An interesting attribute of the Internet in general is the experience of non-biological contact with others.  Whenever sharing cyberspace with another in a Chat Room, a video game, or interacting with them online in any way, the contact with them occurs completely independently of the physical body.  Unless they say, you won't know their age, gender, race, what they look like, how they smell, etc.  Without these biological clues to go by, the tendency moves toward relating with others in a much more Being to Being fashion than usual.  You definitely feel the contact with the presence of someone else when you encounter them on the Net.  Players often report seeing each other in a game and knowing who runs each avatar without formal id.

Non-biological contact is crucial to successful labyrinth readings.  When delivering Bardo instructions to a Voyager who has left its physical body, contact with the Voyager ensures they get received.  This contact, of course, would have to be non-biological because one of us no longer has a biological nervous system to contact currently.  Practice and experience enables the ability to sense, feel and see when this contact has been made.  The gnosis of experiencing Being contact can occur through contact made with others on the Internet.

Bardo instructions appear in the American Book of the Dead (ABD) but any number of sacred texts would do as well.  Generally, whatever you feel is appropriate can work.  The ABD just happens to be configured in  a way that allows any Newbie to pick one up and learn how to do readings in a matter of minutes, though the depths of its teachings may take many years to plumb and assimilate completely.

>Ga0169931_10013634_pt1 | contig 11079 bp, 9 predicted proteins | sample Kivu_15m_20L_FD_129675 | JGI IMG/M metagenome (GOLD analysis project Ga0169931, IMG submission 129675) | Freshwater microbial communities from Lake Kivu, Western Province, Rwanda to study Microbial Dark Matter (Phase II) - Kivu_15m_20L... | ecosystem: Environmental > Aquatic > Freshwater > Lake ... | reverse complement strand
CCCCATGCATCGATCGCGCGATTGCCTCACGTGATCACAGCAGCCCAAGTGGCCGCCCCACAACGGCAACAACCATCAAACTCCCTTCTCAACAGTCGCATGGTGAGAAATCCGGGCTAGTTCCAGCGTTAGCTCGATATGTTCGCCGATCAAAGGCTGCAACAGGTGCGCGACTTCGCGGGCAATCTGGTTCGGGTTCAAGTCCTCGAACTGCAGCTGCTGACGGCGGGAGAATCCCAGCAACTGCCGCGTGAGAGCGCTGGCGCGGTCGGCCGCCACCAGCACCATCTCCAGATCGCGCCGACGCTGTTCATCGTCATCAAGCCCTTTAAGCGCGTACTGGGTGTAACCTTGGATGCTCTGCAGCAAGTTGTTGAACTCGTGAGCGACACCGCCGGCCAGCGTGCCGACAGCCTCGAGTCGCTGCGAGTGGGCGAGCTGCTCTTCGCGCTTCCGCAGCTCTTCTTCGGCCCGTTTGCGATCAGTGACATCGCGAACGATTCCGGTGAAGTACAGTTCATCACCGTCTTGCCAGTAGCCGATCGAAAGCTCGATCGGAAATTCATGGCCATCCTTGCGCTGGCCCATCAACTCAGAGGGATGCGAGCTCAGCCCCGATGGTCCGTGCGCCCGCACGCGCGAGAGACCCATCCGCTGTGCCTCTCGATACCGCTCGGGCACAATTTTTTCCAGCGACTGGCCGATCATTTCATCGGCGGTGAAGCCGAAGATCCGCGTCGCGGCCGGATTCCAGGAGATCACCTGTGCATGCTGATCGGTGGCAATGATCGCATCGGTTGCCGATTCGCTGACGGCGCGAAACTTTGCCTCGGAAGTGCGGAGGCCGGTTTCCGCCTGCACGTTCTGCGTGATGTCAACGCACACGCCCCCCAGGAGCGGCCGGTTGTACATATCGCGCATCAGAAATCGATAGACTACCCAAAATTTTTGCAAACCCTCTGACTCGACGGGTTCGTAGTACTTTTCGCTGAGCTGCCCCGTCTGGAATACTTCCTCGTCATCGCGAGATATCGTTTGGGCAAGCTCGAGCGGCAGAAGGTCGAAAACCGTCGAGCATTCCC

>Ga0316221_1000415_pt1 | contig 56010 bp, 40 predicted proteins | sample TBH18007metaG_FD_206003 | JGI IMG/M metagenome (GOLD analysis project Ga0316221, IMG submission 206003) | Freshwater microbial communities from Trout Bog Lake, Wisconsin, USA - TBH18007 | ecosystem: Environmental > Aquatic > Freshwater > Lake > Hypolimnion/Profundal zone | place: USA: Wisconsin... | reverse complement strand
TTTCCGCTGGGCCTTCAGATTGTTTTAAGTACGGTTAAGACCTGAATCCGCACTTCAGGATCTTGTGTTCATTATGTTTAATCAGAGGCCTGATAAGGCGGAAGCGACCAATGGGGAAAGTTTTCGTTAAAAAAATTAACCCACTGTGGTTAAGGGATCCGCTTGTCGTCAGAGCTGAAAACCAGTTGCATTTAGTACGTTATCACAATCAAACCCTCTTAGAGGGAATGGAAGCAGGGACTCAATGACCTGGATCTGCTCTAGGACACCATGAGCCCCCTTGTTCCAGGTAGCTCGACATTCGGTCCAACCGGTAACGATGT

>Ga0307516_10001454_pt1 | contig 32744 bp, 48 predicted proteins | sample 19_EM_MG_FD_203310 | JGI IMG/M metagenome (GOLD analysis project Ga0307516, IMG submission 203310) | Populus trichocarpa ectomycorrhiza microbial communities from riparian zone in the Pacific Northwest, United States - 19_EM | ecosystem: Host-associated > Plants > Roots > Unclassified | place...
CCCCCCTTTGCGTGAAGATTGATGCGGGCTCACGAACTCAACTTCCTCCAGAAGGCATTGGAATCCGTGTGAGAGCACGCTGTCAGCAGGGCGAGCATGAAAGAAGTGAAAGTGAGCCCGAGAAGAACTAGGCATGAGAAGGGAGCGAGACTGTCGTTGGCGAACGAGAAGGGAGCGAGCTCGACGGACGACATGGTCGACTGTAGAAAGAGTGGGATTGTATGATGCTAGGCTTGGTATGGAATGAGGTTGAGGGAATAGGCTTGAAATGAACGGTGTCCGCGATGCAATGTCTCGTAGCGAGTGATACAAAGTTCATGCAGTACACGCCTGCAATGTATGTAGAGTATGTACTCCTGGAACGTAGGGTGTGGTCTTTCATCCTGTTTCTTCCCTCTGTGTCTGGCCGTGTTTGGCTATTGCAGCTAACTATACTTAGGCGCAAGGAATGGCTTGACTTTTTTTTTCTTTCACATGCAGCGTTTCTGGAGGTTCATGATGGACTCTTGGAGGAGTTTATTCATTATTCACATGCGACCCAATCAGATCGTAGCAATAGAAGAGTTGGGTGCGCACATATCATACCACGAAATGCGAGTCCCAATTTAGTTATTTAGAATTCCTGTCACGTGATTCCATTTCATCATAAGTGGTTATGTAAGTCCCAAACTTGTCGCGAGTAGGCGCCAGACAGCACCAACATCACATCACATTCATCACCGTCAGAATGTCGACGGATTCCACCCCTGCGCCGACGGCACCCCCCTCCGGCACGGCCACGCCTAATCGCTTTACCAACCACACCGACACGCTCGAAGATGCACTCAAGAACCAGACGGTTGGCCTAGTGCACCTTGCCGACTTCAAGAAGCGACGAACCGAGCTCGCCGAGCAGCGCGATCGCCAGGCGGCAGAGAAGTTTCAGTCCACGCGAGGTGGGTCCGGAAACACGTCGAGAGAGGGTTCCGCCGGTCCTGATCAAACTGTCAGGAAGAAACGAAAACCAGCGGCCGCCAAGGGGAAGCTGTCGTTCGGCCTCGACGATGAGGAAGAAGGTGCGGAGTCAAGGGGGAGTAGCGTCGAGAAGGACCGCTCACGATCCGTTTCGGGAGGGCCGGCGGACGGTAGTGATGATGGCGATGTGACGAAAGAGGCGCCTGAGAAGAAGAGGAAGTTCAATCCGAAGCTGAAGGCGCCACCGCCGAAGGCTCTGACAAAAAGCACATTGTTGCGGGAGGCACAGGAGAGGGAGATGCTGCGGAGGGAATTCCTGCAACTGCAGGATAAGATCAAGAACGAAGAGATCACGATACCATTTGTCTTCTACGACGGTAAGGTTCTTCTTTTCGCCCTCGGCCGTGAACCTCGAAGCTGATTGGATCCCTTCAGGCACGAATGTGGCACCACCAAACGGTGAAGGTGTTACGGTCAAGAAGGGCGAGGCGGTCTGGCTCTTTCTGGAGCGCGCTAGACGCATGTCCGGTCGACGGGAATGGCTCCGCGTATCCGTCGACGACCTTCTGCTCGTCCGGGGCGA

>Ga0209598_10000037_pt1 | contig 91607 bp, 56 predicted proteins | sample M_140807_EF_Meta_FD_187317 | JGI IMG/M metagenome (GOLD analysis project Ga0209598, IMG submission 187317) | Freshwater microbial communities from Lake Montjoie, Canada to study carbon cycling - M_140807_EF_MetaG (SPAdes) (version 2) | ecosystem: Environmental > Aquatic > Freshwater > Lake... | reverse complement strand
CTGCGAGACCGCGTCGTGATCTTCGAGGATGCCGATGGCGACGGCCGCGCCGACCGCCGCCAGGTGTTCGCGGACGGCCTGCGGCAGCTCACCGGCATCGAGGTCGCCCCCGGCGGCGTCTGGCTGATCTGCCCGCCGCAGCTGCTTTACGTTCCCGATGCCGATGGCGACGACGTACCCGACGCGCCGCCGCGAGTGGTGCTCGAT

As an aside, I know I digress a little but that's the Bardo for you ... the ABD has been extremely useful for centering and grounding someone having anxiety and nervousness as a result of a psychedelic episode.

The person delivering the instructions is called the Guide while the Being receiving them is the Voyager.  This mutually interdependent Guide/Voyager relationship finds itself in one form or another on the Internet.  Tech support is one good example.  Anyone wishing to solve a problem describes a Voyager in a labyrinth or maze of sorts.  The person with more knowledge helping to solve the problem guides them to the solution.  The guides on the Internet aren't always human such as when asking a Search Engine to find some information.  It's also important to know that the guides aren't always friendly.